A threefold increase in gestational diabetes over two years: Review of screening practices and pregnancy outcomes in Indigenous women of Cape York, Australia

Authors

  • Bronwyn Davis,

    1. Cairns Diabetes Centre, Cairns Base Hospital, Cairns, Queensland, Australia
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    • These authors contributed equally.
  • Anna McLean,

    1. Cairns Diabetes Centre, Cairns Base Hospital, Cairns, Queensland, Australia
    2. Department of Endocrinology, Cairns Base Hospital, Cairns, Queensland, Australia
    3. Department of Medicine, James Cook University, Cairns, Queensland, Australia
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    • These authors contributed equally.
  • Ashim K. Sinha,

    1. Cairns Diabetes Centre, Cairns Base Hospital, Cairns, Queensland, Australia
    2. Department of Endocrinology, Cairns Base Hospital, Cairns, Queensland, Australia
    3. Department of Medicine, James Cook University, Cairns, Queensland, Australia
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  • Henrik Falhammar

    Corresponding author
    1. Department of Molecular Medicine and Surgery, Karolinska Institute, Stockholm, Sweden
    • Department of Endocrinology, Metabolism and Diabetes, Karolinska University Hospital, Stockholm, Sweden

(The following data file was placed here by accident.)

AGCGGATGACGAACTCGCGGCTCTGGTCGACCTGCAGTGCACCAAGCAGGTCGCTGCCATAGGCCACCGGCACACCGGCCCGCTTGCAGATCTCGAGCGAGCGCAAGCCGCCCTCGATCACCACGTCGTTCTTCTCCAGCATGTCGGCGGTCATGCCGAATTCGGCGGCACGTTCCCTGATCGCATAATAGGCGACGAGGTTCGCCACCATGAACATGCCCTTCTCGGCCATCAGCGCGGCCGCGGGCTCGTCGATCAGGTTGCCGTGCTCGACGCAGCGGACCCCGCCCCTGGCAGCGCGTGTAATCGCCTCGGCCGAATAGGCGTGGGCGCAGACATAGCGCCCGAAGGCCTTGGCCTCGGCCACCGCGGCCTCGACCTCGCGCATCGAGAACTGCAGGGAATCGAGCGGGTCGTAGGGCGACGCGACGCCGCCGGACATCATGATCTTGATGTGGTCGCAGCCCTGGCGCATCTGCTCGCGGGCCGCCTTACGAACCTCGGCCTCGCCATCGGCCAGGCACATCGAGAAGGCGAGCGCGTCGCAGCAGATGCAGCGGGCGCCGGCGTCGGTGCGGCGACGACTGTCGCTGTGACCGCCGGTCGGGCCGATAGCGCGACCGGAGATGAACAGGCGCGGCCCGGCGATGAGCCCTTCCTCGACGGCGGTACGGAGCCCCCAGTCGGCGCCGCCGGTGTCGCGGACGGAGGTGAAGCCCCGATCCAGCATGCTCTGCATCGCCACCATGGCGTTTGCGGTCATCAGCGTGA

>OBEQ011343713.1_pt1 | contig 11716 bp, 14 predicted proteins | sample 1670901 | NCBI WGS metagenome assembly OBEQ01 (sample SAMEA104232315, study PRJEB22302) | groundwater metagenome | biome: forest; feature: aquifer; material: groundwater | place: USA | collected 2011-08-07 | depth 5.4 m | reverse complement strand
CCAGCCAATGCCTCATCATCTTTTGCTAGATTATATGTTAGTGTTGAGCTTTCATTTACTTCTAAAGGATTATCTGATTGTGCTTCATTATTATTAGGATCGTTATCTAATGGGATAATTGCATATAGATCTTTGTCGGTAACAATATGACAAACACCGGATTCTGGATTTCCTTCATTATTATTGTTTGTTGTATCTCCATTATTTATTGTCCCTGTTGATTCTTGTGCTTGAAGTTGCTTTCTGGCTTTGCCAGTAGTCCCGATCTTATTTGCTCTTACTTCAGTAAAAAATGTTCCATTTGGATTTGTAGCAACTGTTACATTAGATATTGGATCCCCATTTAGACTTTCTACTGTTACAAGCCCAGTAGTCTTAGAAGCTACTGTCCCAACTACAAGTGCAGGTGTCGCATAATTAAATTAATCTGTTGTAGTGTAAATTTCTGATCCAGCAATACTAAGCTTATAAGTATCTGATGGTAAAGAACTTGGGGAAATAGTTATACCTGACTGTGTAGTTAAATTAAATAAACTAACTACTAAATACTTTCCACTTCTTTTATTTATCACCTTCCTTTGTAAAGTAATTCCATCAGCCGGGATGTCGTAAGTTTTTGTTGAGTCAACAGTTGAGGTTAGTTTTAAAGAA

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Correspondence: Dr Henrik Falhammar, Department of Endocrinology, Metabolism and Diabetes, D02:04, Karolinska University Hospital. Stockholm, SE-171 76, Sweden. Email: henrik.falhammar@ki.se

Abstract

Background

Australian Aboriginal women have a high prevalence of type 2 diabetes (T2DM) in pregnancy and gestational diabetes (GDM).

Aims

To review how screening practice affects the pregnancy data of all Indigenous women and their newborns living in Cape York, Queensland.

Methods

All medical charts of mothers and their neonates delivered in the regional hospital over two-one-year periods (2006 and 2008) were reviewed. Universal testing with an oral glucose tolerance test (OGTT) was introduced in 2007.

Results

Gestational diabetes (GDM) increased from 4.7 to 14.2%, and T2DM was similar (2.4 and 2.3%). There were 127 deliveries in 2006 and 134 in 2008. Testing rates with OGTT improved from 31.4% in 2006 to 65.6% in 2008. Mothers with diabetes in pregnancy (DIP) were older and heavier than non-DIP mothers. Caesarean section rates were significantly higher in the DIP group compared with the non-DIP group (66 vs 25%) in both time periods. The booking weight of DIP mothers decreased 16 kg, their babies normalised their weight, length and head circumference; respiratory distress and Apgar scores improved comparing the two periods. In DIP, infants >40% had hypoglycaemia; however, rates of serious complications were low. Rates of breastfeeding were similar between groups. Follow-up rates for GDM improved from 16.6% in 2006 to 31.6% in 2008. Of those tested one-third were diagnosed with T2DM.

Conclusion

The rate of GDM tripled after implementation of universal testing. Outcomes improved. There is still need for improvement in testing and follow-up practices in relation to DIP.

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